You've got a runny nose, a cough, and congestion. So have you caught a cold or is it allergies? Unfortunately, it's often hard to tell -- even for doctors. But here's information that may help. Read on to learn more about the causes and treatments of cold and allergy symptoms.
Colds are caused by hundreds of different viruses. When one of these viruses gets into your body, your immune system attacks it. Some of the effects of this immune response are the classic symptoms of a cold, such as congestion and coughing.
The germs that cause colds are contagious. You can pick them up when an infected person sneezes, coughs, or shakes hands with you. After a couple of weeks, at the most, your immune system fights off the virus and you should stop having symptoms.
Allergies are caused by an overactive immune system. For some reason, your body mistakes harmless substances -- such as dust or pollen -- for germs and attacks them. Your body releases chemicals such as histamine, just as it does when fighting a cold. This can cause swelling in your nasal passages, a runny nose, coughing, and sneezing. Allergies are not contagious, although some people may inherit a tendency to develop them.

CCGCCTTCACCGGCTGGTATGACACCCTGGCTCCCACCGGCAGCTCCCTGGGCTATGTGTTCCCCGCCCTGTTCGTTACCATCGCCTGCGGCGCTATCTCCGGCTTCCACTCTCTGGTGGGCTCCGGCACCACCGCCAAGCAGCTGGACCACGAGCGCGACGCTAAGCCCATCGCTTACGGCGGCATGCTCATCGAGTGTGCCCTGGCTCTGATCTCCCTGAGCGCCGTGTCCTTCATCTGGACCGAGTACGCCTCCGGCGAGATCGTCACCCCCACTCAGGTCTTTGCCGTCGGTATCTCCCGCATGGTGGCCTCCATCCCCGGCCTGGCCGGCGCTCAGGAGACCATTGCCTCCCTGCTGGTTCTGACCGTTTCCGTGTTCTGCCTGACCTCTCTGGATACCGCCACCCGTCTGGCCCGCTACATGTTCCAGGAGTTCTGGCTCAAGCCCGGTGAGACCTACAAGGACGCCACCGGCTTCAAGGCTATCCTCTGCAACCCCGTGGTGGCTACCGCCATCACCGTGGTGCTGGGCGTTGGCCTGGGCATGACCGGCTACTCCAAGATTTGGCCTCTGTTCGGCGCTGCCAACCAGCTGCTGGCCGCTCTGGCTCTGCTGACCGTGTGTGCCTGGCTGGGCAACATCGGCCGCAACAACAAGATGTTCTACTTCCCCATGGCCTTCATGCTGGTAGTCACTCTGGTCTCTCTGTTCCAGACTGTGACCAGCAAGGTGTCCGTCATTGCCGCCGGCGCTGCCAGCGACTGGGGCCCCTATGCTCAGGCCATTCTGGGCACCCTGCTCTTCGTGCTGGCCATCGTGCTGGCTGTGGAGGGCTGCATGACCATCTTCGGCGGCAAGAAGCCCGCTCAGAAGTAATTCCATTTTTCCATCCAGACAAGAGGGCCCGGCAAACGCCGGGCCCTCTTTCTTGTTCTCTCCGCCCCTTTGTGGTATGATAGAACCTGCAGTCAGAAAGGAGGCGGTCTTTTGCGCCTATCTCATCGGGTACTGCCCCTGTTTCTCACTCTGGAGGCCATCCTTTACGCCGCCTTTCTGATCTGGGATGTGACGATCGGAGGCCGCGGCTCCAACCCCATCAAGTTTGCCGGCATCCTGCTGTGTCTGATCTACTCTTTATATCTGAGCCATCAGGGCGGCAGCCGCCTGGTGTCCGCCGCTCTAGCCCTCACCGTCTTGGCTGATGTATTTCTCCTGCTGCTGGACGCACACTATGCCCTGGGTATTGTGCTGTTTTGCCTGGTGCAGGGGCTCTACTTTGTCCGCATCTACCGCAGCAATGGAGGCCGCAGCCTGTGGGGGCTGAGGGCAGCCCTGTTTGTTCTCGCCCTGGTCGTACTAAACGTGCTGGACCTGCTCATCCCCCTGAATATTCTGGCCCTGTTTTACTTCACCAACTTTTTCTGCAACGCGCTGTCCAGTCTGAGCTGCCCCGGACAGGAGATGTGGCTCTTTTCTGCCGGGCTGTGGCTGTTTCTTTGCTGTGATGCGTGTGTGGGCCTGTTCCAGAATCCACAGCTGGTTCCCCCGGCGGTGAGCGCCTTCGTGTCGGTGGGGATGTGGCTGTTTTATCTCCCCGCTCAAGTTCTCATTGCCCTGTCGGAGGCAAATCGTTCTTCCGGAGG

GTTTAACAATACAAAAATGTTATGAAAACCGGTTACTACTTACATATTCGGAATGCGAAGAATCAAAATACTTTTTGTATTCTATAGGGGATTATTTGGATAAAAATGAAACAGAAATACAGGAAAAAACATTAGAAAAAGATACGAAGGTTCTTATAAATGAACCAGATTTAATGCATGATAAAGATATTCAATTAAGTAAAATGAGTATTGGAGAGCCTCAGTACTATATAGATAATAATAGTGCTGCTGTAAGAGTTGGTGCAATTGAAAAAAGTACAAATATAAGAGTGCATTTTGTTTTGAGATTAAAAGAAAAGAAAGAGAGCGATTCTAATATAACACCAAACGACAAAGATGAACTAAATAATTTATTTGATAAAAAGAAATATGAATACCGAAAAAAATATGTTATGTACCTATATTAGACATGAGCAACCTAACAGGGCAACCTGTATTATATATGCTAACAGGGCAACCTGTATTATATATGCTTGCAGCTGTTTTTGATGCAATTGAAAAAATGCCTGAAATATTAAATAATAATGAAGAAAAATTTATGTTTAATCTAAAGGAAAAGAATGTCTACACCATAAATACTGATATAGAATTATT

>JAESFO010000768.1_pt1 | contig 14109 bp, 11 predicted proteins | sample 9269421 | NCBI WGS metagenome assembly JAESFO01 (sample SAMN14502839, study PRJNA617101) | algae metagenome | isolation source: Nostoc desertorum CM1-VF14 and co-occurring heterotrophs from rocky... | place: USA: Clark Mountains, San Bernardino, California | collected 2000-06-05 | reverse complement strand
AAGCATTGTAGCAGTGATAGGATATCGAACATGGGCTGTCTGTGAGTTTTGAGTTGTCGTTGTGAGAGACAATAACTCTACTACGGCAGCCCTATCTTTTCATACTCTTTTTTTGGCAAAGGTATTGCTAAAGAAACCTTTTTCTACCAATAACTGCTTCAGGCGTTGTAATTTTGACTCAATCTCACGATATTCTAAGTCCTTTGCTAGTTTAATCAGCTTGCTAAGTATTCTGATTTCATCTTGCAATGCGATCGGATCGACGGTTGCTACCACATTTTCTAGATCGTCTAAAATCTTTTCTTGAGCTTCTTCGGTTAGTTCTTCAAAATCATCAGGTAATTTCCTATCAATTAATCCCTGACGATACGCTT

Differences Between Colds and Allergies
Days to months -- as long as you are exposed to the allergen
Time of Year
Most often in the winter, but possible at any time
Any time of the year -- although the appearance of some allergens are seasonal
Onset of symptoms
Symptoms take a few days to appear after infection with the virus
Symptoms can begin immediately after exposure to the allergen
Although there are some differences, cold and allergy symptoms overlap quite a bit. The most important difference is that colds usually don't last longer than 14 days. If you still have symptoms after two weeks, see your doctor. These may be allergy symptoms or a sign of another problem.